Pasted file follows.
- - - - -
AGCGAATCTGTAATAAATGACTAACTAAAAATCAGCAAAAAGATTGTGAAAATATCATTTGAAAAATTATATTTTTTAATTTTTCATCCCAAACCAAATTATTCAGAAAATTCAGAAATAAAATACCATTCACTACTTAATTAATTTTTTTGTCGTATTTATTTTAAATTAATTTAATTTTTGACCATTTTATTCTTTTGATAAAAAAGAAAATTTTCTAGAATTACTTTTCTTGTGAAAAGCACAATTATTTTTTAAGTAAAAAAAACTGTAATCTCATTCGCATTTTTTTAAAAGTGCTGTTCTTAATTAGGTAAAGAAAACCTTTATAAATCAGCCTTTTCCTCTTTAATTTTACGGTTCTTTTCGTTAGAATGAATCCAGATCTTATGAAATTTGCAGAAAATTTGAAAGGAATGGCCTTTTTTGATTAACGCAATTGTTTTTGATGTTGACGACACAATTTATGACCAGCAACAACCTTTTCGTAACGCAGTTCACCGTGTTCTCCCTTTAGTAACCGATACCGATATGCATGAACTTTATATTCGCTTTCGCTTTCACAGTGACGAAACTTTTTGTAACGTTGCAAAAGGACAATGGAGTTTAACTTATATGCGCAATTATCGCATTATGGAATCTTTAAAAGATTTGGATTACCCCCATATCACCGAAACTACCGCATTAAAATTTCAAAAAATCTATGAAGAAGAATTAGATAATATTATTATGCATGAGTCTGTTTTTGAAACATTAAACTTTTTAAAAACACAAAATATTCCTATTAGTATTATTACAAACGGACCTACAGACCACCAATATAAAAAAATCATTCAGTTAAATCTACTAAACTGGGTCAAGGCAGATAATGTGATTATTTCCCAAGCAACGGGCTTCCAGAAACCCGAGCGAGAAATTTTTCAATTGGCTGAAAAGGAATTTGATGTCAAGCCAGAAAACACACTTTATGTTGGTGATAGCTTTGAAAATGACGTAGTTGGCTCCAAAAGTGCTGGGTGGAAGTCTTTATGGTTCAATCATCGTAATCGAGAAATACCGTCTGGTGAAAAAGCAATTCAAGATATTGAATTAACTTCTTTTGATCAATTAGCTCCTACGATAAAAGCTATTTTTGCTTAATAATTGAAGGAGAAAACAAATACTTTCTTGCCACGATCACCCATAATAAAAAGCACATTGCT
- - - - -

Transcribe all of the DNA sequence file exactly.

AGCGAATCTGTAATAAATGACTAACTAAAAATCAGCAAAAAGATTGTGAAAATATCATTTGAAAAATTATATTTTTTAATTTTTCATCCCAAACCAAATTATTCAGAAAATTCAGAAATAAAATACCATTCACTACTTAATTAATTTTTTTGTCGTATTTATTTTAAATTAATTTAATTTTTGACCATTTTATTCTTTTGATAAAAAAGAAAATTTTCTAGAATTACTTTTCTTGTGAAAAGCACAATTATTTTTTAAGTAAAAAAAACTGTAATCTCATTCGCATTTTTTTAAAAGTGCTGTTCTTAATTAGGTAAAGAAAACCTTTATAAATCAGCCTTTTCCTCTTTAATTTTACGGTTCTTTTCGTTAGAATGAATCCAGATCTTATGAAATTTGCAGAAAATTTGAAAGGAATGGCCTTTTTTGATTAACGCAATTGTTTTTGATGTTGACGACACAATTTATGACCAGCAACAACCTTTTCGTAACGCAGTTCACCGTGTTCTCCCTTTAGTAACCGATACCGATATGCATGAACTTTATATTCGCTTTCGCTTTCACAGTGACGAAACTTTTTGTAACGTTGCAAAAGGACAATGGAGTTTAACTTATATGCGCAATTATCGCATTATGGAATCTTTAAAAGATTTGGATTACCCCCATATCACCGAAACTACCGCATTAAAATTTCAAAAAATCTATGAAGAAGAATTAGATAATATTATTATGCATGAGTCTGTTTTTGAAACATTAAACTTTTTAAAAACACAAAATATTCCTATTAGTATTATTACAAACGGACCTACAGACCACCAATATAAAAAAATCATTCAGTTAAATCTACTAAACTGGGTCAAGGCAGATAATGTGATTATTTCCCAAGCAACGGGCTTCCAGAAACCCGAGCGAGAAATTTTTCAATTGGCTGAAAAGGAATTTGATGTCAAGCCAGAAAACACACTTTATGTTGGTGATAGCTTTGAAAATGACGTAGTTGGCTCCAAAAGTGCTGGGTGGAAGTCTTTATGGTTCAATCATCGTAATCGAGAAATACCGTCTGGTGAAAAAGCAATTCAAGATATTGAATTAACTTCTTTTGATCAATTAGCTCCTACGATAAAAGCTATTTTTGCTTAATAATTGAAGGAGAAAACAAATACTTTCTTGCCACGATCACCCATAATAAAAAGCACATTGCT